Farm owners and farmworkers are waiting on a Washington Supreme Court decision that could give farm workers the right to overtime pay, which industry attorneys say could ruin small farms.
The question of overtime was part of a class action lawsuit in which workers alleged that DeRuyter Brothers Dairy, of Outlook, Washington, hadn’t paid them for 10-minute rest breaks and 30-minute meal breaks, as required under state law. The plaintiffs’ attorneys also argued that the court should grant workers overtime pay, despite a provision in state law exempting farm workers.
A Yakima Valley Superior Court judge approved a $600,000 settlement with the 281 workers that covered many of the unpaid time arguments, but the decision didn’t tackle the matter of overtime pay.
The question now before the state Supreme Court is whether a 60-year-old law governing the rights of employees improperly excluded farm workers from overtime pay, a decision that could have a far-reaching impact on Washington’s agricultural sector.
Farmworkers were excluded from overtime pay under the state’s 1959 Minimum Wage Act (MWA), a law based on the 1939 Federal Labor Standards Act (FLSA). That means that while many other hourly workers in the state get time-and-a-half for every hour over 40 hours in a week, farm workers and other kinds of seasonal employees do not.
It not only doesn’t make sense to exclude these workers from overtime pay, but they argue that it’s unconstitutional and discriminatory, said Lori Isley, an attorney with Columbia Legal Services.
Isley’s argument before court has two main prongs based on the state constitution. The first says that the state Legislature has a duty to protect the health and safety of workers who do dangerous jobs. The second focuses on the different treatment of farm workers compared to other kinds of employment.
“We also assert that excluding farm workers from overtime protection violates the guarantee for equal protection,” Isley said.
Today, nearly 99 percent of Washington farm workers are Latinx, and Latin Americans are often given no choice but to work countless hours of dangerous, thankless jobs.
That argument is moored in the history behind the 1939 FLSA, which explicitly and implicitly excluded certain kinds of labor from overtime protections that were predominately done by Black men and women in the south.
FLSA dates back to the New Deal, when President Franklin D. Roosevelt was enacting a slew of laws meant to drag the U.S. out of the Great Depression. While Roosevelt originally intended the FLSA to apply equally to all workers, pressure from southern Democrats led to the exclusion of farmworkers and, implicitly, domestic workers — labor predominately done by Black people, according to a 2011 article by Juan E. Perea of Loyola University Chicago.
Racism, spelled out in the words of lawmakers, underpinned that federal law, a provision adopted without question by the Washington state Legislature in 1959.
“To the extent that the Legislature did that without question, that’s a serious problem,” Isley said. “That was a problem in 1959, and it’s a problem today.”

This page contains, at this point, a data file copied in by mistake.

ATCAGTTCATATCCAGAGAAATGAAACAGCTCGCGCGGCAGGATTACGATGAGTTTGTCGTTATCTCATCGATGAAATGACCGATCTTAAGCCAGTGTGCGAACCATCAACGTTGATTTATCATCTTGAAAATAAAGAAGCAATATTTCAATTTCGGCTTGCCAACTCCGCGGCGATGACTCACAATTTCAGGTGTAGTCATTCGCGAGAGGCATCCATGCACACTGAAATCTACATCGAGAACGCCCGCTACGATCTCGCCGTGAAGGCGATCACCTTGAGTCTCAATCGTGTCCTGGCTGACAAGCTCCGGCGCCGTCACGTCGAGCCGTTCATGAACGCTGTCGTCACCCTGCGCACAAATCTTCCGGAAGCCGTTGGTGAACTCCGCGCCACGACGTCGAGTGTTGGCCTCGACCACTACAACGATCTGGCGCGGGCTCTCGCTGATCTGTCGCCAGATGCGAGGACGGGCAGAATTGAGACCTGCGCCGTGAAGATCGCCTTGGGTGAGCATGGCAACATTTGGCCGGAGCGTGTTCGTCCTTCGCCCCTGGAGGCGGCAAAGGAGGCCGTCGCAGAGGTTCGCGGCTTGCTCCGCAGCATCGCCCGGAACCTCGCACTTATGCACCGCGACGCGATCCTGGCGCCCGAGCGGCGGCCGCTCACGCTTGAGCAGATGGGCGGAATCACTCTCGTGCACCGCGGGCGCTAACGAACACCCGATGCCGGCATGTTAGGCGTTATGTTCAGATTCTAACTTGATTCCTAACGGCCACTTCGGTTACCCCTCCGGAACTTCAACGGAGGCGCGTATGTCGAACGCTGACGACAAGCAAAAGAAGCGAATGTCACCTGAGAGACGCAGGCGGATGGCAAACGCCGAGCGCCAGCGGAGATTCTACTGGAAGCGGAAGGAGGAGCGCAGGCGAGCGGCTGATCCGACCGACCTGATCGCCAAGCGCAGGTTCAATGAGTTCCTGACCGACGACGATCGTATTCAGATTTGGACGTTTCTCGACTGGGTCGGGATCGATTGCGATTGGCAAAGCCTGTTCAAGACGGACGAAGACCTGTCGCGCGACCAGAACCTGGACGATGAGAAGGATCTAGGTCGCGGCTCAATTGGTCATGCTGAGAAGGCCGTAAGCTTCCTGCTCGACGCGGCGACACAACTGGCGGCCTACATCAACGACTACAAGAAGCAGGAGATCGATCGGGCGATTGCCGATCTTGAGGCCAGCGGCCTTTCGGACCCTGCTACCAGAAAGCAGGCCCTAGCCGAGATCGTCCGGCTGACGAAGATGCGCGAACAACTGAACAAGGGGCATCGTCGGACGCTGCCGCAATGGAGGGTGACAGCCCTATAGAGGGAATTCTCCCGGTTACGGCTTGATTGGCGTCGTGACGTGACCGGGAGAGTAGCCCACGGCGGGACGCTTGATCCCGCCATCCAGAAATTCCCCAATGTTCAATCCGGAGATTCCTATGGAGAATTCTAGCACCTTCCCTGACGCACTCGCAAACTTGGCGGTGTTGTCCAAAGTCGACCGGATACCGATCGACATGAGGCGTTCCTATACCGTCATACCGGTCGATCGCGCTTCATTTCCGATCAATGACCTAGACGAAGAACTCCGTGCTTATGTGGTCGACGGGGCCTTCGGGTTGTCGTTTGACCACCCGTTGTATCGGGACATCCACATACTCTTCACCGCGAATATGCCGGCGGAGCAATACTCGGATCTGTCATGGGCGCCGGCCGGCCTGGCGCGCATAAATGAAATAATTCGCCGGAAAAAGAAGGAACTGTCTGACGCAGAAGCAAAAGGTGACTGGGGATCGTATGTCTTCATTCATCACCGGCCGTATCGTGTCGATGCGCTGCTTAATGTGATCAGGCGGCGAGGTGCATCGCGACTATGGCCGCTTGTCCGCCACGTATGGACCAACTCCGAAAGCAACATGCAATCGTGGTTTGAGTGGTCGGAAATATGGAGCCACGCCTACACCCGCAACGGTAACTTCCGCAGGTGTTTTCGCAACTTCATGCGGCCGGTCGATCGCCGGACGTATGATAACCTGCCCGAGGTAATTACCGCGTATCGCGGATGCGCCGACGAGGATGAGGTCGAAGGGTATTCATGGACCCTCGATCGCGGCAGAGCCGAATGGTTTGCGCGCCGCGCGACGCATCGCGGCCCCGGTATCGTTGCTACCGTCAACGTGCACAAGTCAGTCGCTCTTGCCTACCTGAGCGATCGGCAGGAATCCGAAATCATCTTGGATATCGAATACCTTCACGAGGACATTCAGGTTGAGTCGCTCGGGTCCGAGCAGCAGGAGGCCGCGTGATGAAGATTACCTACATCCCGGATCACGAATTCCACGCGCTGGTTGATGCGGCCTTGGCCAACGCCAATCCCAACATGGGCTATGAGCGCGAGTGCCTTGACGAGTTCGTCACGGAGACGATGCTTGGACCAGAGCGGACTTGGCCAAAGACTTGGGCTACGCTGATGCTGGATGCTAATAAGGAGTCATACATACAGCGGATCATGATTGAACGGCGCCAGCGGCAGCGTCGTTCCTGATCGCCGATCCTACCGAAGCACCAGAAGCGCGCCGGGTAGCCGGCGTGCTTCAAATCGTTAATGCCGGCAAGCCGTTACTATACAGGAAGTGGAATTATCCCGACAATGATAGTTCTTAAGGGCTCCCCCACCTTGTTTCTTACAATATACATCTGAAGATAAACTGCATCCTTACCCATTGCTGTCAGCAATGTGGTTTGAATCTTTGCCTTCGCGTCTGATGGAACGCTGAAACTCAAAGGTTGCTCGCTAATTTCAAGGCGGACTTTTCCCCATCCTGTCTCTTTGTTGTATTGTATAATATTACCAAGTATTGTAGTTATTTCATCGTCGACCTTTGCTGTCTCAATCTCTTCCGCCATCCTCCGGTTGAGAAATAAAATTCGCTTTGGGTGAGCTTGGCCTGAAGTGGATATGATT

Counsel for the Washington Farm Bureau and Washington State Dairy Federation say that farm labor has been recognized as distinct from other kinds of work and shouldn’t be held to the same standards under the law.
Part of that is the seasonal nature of the work, but a larger component is that dairy farmers face competition from nearby states.
“One of the things about farmers is that they are price takers, not price makers,” said Timothy O’Connell, the attorney representing the Washington State Dairy Federation and Farm Bureau.
Dairy farmers take their cues from something analogous to a dairy stock exchange, said Jay Gordon of the Federation of Dairy Farmers. The market hasn’t been kind of late. 2019 was the first year that farmers were able to start paying down debts accrued over four deficit years, Gordon said.
Ultimately, the state Legislature embraced the decision to exempt farm workers when it passed the MWA in 1959, O’Connell said, and altering that law should be the purview of the Legislature or a vote of the people, not the courts.
As for the equal protection argument, O’Connell noted that the racial makeup of farmworkers in 1959, when the law was passed, was not nearly as homogenous as it is now and was largely done by White people.
“The plaintiffs made a big to-do about the so-called Jim Crow aspect of the enactment of FLSA,” O’Connell said. “That’s vigorously disputed in this case.”
There are reasons to find those numbers suspect, Isley said, but ultimately the court should be looking at the impacts of laws today, not 60 years ago.
“If something has its origins in our racist history, it’s no surprise that it continues to operate in the same way,” Isley said.
No one can say how much of an effect the decision could have on the Washington agricultural industry, but it is likely to be significant.
Agriculture is a big deal in Washington state, accounting for as much as 12 percent of the state’s economy, according to the Washington State Department of Agriculture. It’s the second-largest export category in the state, and Washington is the third-largest food and agricultural exporter in the U.S.
Ashley Archibald is a Staff Reporter covering local government, policy and equity. Have a story idea? She can be can reached at ashleya (at) realchangenews (dot) org. Follow Ashley on Twitter @AshleyA_RC
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